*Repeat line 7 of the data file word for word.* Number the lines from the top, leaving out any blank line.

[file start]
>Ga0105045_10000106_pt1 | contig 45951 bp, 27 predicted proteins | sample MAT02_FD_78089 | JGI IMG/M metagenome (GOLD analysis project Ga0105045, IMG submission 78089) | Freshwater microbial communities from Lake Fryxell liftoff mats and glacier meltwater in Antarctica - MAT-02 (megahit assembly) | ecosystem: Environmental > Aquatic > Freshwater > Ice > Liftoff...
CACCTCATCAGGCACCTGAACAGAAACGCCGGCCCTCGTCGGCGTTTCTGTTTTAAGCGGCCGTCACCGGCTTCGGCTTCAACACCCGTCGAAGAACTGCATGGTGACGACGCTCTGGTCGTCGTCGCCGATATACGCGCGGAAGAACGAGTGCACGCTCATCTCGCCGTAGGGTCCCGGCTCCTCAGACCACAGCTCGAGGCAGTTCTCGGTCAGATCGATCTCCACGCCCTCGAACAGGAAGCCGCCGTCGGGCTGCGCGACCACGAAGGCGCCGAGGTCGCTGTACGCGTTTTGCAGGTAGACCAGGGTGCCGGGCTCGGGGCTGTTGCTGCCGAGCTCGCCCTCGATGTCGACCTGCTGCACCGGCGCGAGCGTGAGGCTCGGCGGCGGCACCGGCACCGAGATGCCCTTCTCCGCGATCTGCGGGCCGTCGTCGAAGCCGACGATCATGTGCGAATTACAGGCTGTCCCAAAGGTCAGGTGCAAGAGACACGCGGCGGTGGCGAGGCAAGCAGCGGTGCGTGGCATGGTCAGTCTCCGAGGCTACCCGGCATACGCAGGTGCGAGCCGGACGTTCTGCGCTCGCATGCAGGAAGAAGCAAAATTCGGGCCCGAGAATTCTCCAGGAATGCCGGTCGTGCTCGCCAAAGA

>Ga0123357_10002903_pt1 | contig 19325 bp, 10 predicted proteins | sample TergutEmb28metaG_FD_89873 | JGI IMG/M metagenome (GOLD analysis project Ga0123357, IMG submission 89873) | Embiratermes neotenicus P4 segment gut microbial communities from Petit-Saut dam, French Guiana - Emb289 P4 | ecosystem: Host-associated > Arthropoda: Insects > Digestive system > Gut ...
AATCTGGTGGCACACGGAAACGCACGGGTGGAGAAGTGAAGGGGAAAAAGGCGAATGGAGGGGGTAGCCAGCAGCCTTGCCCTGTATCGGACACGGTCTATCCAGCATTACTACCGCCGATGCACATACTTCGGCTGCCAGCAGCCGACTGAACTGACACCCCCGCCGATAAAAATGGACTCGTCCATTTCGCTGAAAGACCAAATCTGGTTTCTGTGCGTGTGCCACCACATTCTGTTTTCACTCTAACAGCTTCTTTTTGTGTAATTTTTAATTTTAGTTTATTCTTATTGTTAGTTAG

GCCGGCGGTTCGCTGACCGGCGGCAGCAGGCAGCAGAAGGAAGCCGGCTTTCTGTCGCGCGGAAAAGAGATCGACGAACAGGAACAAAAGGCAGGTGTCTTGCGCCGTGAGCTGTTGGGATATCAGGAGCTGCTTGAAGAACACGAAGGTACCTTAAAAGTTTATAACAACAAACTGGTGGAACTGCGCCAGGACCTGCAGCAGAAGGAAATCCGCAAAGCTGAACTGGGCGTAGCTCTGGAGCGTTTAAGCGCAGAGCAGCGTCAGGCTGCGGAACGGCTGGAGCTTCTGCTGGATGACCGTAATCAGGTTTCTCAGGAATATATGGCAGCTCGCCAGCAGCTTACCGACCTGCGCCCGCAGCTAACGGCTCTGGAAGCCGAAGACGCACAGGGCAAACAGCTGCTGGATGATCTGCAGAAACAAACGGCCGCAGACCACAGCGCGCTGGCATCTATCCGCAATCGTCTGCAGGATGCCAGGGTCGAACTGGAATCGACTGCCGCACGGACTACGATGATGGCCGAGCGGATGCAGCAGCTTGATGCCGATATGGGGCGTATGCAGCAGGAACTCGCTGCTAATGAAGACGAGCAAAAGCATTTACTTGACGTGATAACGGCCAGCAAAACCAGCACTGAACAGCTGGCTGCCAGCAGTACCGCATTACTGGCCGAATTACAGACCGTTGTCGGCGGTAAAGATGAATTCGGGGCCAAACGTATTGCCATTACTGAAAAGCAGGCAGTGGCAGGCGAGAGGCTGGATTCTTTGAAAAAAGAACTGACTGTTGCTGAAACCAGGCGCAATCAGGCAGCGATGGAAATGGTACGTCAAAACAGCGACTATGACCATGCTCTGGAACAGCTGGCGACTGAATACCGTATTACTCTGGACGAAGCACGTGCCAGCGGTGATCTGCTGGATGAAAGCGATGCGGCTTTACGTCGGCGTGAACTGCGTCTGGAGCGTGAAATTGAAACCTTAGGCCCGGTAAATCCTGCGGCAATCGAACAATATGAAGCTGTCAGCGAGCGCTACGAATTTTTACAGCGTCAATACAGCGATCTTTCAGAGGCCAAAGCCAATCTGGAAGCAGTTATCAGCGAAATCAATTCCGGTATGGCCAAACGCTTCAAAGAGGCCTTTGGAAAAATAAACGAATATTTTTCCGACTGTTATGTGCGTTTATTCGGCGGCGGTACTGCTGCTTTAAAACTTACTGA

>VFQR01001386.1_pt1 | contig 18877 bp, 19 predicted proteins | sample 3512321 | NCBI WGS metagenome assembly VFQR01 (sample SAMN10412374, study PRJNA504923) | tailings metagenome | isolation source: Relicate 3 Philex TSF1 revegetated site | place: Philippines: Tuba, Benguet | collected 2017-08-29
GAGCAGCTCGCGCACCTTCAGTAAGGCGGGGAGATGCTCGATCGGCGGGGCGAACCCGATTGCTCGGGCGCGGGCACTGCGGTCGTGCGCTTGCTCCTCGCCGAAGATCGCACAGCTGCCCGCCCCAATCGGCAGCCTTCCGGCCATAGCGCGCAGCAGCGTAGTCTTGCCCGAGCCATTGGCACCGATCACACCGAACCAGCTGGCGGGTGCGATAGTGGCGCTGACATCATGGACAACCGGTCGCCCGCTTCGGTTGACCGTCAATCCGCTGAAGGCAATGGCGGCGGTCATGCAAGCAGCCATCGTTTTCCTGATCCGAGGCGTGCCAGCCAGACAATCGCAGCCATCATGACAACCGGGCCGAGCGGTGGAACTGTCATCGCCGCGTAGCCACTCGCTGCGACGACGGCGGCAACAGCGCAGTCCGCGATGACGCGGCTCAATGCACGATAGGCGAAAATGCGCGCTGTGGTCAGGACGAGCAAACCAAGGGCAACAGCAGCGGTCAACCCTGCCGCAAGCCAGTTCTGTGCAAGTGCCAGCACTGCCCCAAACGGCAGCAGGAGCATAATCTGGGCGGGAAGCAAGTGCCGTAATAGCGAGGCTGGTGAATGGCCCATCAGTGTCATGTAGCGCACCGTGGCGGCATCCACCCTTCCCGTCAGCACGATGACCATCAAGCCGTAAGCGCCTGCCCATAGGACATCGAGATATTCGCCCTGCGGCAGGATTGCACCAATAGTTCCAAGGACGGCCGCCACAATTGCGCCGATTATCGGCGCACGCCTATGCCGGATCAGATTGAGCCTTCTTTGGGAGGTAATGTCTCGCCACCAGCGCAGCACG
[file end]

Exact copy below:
GAGCAGCTCGCGCACCTTCAGTAAGGCGGGGAGATGCTCGATCGGCGGGGCGAACCCGATTGCTCGGGCGCGGGCACTGCGGTCGTGCGCTTGCTCCTCGCCGAAGATCGCACAGCTGCCCGCCCCAATCGGCAGCCTTCCGGCCATAGCGCGCAGCAGCGTAGTCTTGCCCGAGCCATTGGCACCGATCACACCGAACCAGCTGGCGGGTGCGATAGTGGCGCTGACATCATGGACAACCGGTCGCCCGCTTCGGTTGACCGTCAATCCGCTGAAGGCAATGGCGGCGGTCATGCAAGCAGCCATCGTTTTCCTGATCCGAGGCGTGCCAGCCAGACAATCGCAGCCATCATGACAACCGGGCCGAGCGGTGGAACTGTCATCGCCGCGTAGCCACTCGCTGCGACGACGGCGGCAACAGCGCAGTCCGCGATGACGCGGCTCAATGCACGATAGGCGAAAATGCGCGCTGTGGTCAGGACGAGCAAACCAAGGGCAACAGCAGCGGTCAACCCTGCCGCAAGCCAGTTCTGTGCAAGTGCCAGCACTGCCCCAAACGGCAGCAGGAGCATAATCTGGGCGGGAAGCAAGTGCCGTAATAGCGAGGCTGGTGAATGGCCCATCAGTGTCATGTAGCGCACCGTGGCGGCATCCACCCTTCCCGTCAGCACGATGACCATCAAGCCGTAAGCGCCTGCCCATAGGACATCGAGATATTCGCCCTGCGGCAGGATTGCACCAATAGTTCCAAGGACGGCCGCCACAATTGCGCCGATTATCGGCGCACGCCTATGCCGGATCAGATTGAGCCTTCTTTGGGAGGTAATGTCTCGCCACCAGCGCAGCACG